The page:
Kevin Henry: This is probably the funnest part, you know? You get to be a little more physical, you know what I mean? It’s a little bit of a rhythm thing going on here. It’s like dancing mariachi.

Narrator: But plucking these claws can be a dangerous process.

Bill Kelly: The claws on an adult crab can have as much as 9,000 pounds of pressure per square inch. With the enormous pressure that’s exerted, they could actually pop a finger off at the joint.

Kevin: These crabs, they have a mind of their own. You can easily get bit, you know, if you’re not careful. I’ve only been bit maybe, say, eight times in my career. Popped over a million claws in my day.

Narrator: The crew leaves the traps in the water for about two weeks before they’re pulled in by a rope. Then each one must be sorted thoroughly.

Kevin: We come back in a couple weeks, and then got a couple in the trap, we’re gonna pull them out. We’re gonna pop their claws and hope for a good day.

Narrator: Crews break off the claws quickly, so they don’t keep the crabs out of water for too long. But even if a trap is full of crabs, Kevin can’t necessarily take every claw. The state requires all harvested claws to be at least 2 7/8 inches long. Crabbers can legally break off both claws if they meet the required size.

Ernie: The ones that look smaller, we measure them on the gauge. Like that one.

Narrator: Crabs are one of few animals that can regenerate. When a crab loses a claw — or two — it can grow each one back in time. On average, claws can take up to three years to grow large enough to harvest again, which is why the state requires that crabbers pay close attention to each claw’s size. This ensures fishers don’t remove one prematurely. But despite the claws’ ability to regrow, some researchers have questioned the sustainability of this system.

The Florida Fish and Wildlife Conservation Commission found that 46% to 82% of crabs died from the loss of two claws, while 23% to 59% died from the removal of one. That’s compared to just 12.8% of crabs that died when no claws were removed. Crabs can also only regrow a claw if the joint that linked it is left intact. Otherwise, it’ll bleed to death. This makes the way these claws are broken all the more important for preserving the fishery’s future.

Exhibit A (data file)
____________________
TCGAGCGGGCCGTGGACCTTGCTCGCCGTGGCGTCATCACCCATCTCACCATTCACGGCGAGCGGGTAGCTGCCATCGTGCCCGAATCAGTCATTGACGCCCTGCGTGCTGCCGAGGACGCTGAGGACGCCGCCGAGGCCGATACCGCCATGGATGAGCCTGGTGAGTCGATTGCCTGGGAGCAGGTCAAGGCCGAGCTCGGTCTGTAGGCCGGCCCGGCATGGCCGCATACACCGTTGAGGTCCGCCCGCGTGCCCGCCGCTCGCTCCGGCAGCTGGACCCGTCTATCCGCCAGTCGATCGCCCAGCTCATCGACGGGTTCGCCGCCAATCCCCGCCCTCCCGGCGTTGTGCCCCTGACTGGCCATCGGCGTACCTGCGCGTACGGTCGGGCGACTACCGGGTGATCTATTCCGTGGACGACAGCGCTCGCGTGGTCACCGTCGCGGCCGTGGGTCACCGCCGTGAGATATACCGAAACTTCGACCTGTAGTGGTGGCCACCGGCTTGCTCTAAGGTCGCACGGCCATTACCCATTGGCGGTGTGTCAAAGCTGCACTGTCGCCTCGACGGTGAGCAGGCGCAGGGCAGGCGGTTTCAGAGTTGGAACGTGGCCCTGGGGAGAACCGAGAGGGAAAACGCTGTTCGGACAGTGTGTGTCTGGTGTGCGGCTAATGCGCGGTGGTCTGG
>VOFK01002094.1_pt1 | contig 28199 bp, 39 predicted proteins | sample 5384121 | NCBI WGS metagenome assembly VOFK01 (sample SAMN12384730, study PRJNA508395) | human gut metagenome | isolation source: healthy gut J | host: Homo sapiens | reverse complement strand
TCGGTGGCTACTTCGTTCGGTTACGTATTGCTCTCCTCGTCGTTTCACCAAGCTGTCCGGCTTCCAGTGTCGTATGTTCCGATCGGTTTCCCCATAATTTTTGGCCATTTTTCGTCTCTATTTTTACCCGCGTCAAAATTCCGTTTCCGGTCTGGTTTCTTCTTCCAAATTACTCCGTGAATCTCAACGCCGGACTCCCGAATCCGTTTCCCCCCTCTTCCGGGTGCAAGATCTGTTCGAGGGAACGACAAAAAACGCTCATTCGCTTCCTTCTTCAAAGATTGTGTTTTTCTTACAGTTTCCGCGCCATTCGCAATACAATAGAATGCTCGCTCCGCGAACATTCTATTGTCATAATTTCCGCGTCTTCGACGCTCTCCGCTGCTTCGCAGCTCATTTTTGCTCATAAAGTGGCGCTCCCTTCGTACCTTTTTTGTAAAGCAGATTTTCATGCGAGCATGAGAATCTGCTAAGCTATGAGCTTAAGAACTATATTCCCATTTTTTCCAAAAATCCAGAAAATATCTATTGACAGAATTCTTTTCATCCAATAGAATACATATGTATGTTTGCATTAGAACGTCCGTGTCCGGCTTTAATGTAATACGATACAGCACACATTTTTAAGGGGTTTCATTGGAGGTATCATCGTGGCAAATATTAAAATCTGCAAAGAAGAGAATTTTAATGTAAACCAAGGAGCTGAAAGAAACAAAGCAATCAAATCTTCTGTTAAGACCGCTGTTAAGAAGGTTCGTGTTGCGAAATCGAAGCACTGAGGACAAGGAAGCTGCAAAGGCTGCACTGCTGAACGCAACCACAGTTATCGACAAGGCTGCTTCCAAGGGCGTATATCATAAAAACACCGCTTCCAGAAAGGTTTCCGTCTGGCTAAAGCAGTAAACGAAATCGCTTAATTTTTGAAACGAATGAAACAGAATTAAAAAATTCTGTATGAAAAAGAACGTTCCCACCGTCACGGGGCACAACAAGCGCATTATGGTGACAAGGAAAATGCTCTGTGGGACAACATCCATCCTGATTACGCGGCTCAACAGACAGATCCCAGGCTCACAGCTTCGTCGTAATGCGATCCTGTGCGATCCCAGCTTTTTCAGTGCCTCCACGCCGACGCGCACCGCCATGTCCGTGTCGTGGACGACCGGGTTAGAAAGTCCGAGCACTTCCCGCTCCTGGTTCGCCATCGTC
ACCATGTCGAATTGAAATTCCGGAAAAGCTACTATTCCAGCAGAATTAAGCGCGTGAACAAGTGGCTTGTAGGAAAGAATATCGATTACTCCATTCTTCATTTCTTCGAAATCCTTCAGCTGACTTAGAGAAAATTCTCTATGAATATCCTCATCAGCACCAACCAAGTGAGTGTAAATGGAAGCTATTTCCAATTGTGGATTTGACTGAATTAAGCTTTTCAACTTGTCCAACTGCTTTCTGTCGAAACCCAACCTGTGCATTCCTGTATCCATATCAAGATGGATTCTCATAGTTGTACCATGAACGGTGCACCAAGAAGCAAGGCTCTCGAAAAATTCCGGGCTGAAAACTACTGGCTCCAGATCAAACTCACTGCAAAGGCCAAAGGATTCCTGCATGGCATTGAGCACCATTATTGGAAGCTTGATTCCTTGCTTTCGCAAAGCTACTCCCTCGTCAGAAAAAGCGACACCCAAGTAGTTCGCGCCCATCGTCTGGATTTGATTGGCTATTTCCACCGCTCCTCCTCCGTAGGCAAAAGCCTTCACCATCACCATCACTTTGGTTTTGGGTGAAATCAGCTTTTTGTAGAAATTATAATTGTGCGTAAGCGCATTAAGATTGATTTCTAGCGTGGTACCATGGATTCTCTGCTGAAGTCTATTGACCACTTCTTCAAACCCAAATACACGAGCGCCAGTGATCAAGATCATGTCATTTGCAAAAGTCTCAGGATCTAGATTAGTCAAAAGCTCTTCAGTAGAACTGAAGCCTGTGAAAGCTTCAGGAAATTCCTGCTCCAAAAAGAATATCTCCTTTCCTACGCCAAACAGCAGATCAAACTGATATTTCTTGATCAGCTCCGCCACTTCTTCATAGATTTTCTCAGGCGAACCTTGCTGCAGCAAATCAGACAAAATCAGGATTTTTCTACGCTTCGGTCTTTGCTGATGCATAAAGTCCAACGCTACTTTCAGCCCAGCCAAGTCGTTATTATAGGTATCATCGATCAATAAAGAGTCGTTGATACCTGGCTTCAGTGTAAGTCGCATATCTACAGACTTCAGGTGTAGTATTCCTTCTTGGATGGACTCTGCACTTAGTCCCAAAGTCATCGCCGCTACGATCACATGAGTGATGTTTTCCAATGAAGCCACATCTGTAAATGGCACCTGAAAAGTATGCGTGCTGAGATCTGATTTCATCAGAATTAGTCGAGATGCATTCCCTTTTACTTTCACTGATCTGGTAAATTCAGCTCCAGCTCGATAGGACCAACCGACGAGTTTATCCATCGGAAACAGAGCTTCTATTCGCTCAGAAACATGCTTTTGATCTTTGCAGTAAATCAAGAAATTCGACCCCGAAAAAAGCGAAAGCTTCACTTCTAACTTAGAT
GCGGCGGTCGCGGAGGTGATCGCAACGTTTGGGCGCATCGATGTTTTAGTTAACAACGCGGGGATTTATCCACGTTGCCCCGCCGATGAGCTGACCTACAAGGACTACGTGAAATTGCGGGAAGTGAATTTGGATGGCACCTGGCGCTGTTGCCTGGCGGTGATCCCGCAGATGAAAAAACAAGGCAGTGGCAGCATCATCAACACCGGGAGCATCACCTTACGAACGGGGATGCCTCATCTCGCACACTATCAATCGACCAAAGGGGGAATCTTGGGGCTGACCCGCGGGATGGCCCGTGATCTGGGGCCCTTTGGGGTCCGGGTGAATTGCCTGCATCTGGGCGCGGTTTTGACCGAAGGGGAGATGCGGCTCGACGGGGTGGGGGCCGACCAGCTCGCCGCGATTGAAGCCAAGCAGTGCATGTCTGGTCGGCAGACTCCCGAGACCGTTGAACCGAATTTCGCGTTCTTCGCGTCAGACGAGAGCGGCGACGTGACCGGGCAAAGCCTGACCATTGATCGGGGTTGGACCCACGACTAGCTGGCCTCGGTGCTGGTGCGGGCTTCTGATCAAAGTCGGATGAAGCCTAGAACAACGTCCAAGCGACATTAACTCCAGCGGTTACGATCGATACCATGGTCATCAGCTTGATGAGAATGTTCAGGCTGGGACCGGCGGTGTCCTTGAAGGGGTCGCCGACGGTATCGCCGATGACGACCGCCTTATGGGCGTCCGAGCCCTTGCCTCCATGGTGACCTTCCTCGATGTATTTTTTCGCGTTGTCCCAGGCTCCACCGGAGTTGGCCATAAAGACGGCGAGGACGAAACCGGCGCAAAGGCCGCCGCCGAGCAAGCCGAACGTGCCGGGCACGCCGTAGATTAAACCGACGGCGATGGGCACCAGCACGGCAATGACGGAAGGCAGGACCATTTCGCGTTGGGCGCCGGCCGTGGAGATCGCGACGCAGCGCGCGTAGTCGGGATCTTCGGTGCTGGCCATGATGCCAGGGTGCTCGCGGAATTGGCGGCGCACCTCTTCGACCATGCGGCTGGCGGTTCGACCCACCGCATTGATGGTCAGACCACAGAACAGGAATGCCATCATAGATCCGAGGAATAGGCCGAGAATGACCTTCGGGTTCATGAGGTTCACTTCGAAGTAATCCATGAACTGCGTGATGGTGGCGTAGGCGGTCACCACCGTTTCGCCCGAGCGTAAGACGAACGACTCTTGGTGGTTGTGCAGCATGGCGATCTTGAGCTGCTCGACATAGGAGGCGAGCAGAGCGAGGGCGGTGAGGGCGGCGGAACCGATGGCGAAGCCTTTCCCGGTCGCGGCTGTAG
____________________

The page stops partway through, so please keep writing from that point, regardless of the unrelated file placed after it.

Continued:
Hiring enough people to make the operation run smoothly is another reason for the high price of these claws. And then there’s one other cost you’d never expect. Each trip requires 900 pounds of pig’s feet for bait. And that’s just about half of the total cost of fishing for the day.

Ernie: Normal running cost to go stone crabbing today is about $1,100 to leave the dock. Bait prices have gone up, fuel prices have gone up. You know, the track tag prices have gone up.

Narrator: After 10 hours on the boat, Ernie’s crew must boil and ice their catch as soon as they return, otherwise the claws won’t stay fresh. They finish the day by weighing each claw, which ultimately sets the final value. Claws are sold in four sizes. At Billy’s Stone Crab, restaurant prices range from $35 to $70 per pound.

Brian Hershey: We run about 4,000 pounds of stone crab through the restaurant each week. On a busy weekend, we sell 700 to 800 pounds of stone crab.

Narrator: The most expensive order costs $140. The plate is made up of four 7-ounce colossal claws, which yields just under 1 pound of crabmeat. Fresh-cooked claws sold on ice are less expensive, but even then, the mediums will cost you $29 per pound.

Years ago, stone crabs weren’t such valuable food. In the 1890s, they were nothing more than bycatch in spiny-lobster traps. Fishers began to keep the crabs that fell into those traps, and by the late 20th century, the stone crab fishery had become one of the most valuable industries in Florida. Today, it’s worth $30 million, and the prices of these claws aren’t likely to drop anytime soon.

Data from the FWC show the number of crabs caught each year has declined by 712,000 pounds. That’s since peak harvest in the late 1990s. Many commercial harvesters have also started fishing farther offshore, pointing to a lesser number of crabs in the area. The FWC says both of these changes signify a threat of overfishing, and prices have gone up in order to keep the fishery profitable.

To further protect the species’ future, the FWC instated even stricter regulations last year. Two changes include an increase in the minimum size of harvestable claws and cutting the fishing season short by two weeks. These limitations aren’t likely to lower the cost of stone crab claws. But the goal is to help preserve them and keep Florida fishers busy for years to come.

Kevin: One crab, I remember, my favorite crab I ever saw, it looked like a Louis Vuitton pattern. Bunch of diamonds. And it was just a pretty thing.